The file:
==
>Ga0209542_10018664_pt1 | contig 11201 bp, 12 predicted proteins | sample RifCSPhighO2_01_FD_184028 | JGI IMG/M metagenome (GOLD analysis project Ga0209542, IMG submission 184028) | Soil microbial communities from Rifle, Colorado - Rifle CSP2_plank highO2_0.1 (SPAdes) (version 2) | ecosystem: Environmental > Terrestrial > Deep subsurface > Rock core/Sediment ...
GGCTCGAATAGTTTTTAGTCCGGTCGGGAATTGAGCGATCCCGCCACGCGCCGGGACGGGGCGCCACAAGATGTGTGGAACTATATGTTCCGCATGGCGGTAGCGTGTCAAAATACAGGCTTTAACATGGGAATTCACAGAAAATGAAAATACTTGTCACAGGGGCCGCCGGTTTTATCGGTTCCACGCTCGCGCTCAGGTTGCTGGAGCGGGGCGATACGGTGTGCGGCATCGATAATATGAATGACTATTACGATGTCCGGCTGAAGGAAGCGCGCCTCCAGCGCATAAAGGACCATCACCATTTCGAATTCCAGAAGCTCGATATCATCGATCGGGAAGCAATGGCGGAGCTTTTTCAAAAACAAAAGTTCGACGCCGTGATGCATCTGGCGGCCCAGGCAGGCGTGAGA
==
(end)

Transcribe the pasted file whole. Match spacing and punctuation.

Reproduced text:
>Ga0209542_10018664_pt1 | contig 11201 bp, 12 predicted proteins | sample RifCSPhighO2_01_FD_184028 | JGI IMG/M metagenome (GOLD analysis project Ga0209542, IMG submission 184028) | Soil microbial communities from Rifle, Colorado - Rifle CSP2_plank highO2_0.1 (SPAdes) (version 2) | ecosystem: Environmental > Terrestrial > Deep subsurface > Rock core/Sediment ...
GGCTCGAATAGTTTTTAGTCCGGTCGGGAATTGAGCGATCCCGCCACGCGCCGGGACGGGGCGCCACAAGATGTGTGGAACTATATGTTCCGCATGGCGGTAGCGTGTCAAAATACAGGCTTTAACATGGGAATTCACAGAAAATGAAAATACTTGTCACAGGGGCCGCCGGTTTTATCGGTTCCACGCTCGCGCTCAGGTTGCTGGAGCGGGGCGATACGGTGTGCGGCATCGATAATATGAATGACTATTACGATGTCCGGCTGAAGGAAGCGCGCCTCCAGCGCATAAAGGACCATCACCATTTCGAATTCCAGAAGCTCGATATCATCGATCGGGAAGCAATGGCGGAGCTTTTTCAAAAACAAAAGTTCGACGCCGTGATGCATCTGGCGGCCCAGGCAGGCGTGAGA